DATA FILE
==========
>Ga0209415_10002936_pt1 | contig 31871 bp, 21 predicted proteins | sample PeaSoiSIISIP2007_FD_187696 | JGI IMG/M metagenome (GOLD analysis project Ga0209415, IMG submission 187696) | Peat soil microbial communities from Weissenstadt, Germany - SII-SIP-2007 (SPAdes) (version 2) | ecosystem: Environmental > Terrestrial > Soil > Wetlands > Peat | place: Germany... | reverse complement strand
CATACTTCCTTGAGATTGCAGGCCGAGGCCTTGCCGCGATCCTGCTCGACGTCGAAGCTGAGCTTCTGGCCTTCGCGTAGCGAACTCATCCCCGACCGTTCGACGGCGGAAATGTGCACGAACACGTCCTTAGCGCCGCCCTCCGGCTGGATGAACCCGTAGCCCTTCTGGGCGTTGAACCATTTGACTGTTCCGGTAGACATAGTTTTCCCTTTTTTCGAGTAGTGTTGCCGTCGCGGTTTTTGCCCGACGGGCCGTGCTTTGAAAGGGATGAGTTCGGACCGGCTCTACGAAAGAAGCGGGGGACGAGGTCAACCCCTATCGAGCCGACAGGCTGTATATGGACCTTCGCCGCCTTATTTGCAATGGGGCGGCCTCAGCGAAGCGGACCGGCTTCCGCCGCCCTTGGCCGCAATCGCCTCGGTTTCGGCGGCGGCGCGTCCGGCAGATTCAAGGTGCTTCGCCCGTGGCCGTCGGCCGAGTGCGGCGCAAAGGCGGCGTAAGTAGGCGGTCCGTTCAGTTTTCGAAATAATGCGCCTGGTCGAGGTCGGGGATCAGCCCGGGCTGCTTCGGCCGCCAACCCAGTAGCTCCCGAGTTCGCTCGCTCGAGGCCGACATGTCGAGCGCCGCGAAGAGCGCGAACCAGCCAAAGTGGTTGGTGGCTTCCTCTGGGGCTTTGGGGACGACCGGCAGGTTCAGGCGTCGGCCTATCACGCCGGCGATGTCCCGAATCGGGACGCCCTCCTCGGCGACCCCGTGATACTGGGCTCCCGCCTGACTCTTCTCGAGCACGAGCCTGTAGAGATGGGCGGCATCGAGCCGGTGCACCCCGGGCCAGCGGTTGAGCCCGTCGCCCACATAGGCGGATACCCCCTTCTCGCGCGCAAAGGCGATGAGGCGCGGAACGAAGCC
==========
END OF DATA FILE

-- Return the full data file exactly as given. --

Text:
>Ga0209415_10002936_pt1 | contig 31871 bp, 21 predicted proteins | sample PeaSoiSIISIP2007_FD_187696 | JGI IMG/M metagenome (GOLD analysis project Ga0209415, IMG submission 187696) | Peat soil microbial communities from Weissenstadt, Germany - SII-SIP-2007 (SPAdes) (version 2) | ecosystem: Environmental > Terrestrial > Soil > Wetlands > Peat | place: Germany... | reverse complement strand
CATACTTCCTTGAGATTGCAGGCCGAGGCCTTGCCGCGATCCTGCTCGACGTCGAAGCTGAGCTTCTGGCCTTCGCGTAGCGAACTCATCCCCGACCGTTCGACGGCGGAAATGTGCACGAACACGTCCTTAGCGCCGCCCTCCGGCTGGATGAACCCGTAGCCCTTCTGGGCGTTGAACCATTTGACTGTTCCGGTAGACATAGTTTTCCCTTTTTTCGAGTAGTGTTGCCGTCGCGGTTTTTGCCCGACGGGCCGTGCTTTGAAAGGGATGAGTTCGGACCGGCTCTACGAAAGAAGCGGGGGACGAGGTCAACCCCTATCGAGCCGACAGGCTGTATATGGACCTTCGCCGCCTTATTTGCAATGGGGCGGCCTCAGCGAAGCGGACCGGCTTCCGCCGCCCTTGGCCGCAATCGCCTCGGTTTCGGCGGCGGCGCGTCCGGCAGATTCAAGGTGCTTCGCCCGTGGCCGTCGGCCGAGTGCGGCGCAAAGGCGGCGTAAGTAGGCGGTCCGTTCAGTTTTCGAAATAATGCGCCTGGTCGAGGTCGGGGATCAGCCCGGGCTGCTTCGGCCGCCAACCCAGTAGCTCCCGAGTTCGCTCGCTCGAGGCCGACATGTCGAGCGCCGCGAAGAGCGCGAACCAGCCAAAGTGGTTGGTGGCTTCCTCTGGGGCTTTGGGGACGACCGGCAGGTTCAGGCGTCGGCCTATCACGCCGGCGATGTCCCGAATCGGGACGCCCTCCTCGGCGACCCCGTGATACTGGGCTCCCGCCTGACTCTTCTCGAGCACGAGCCTGTAGAGATGGGCGGCATCGAGCCGGTGCACCCCGGGCCAGCGGTTGAGCCCGTCGCCCACATAGGCGGATACCCCCTTCTCGCGCGCAAAGGCGATGAGGCGCGGAACGAAGCC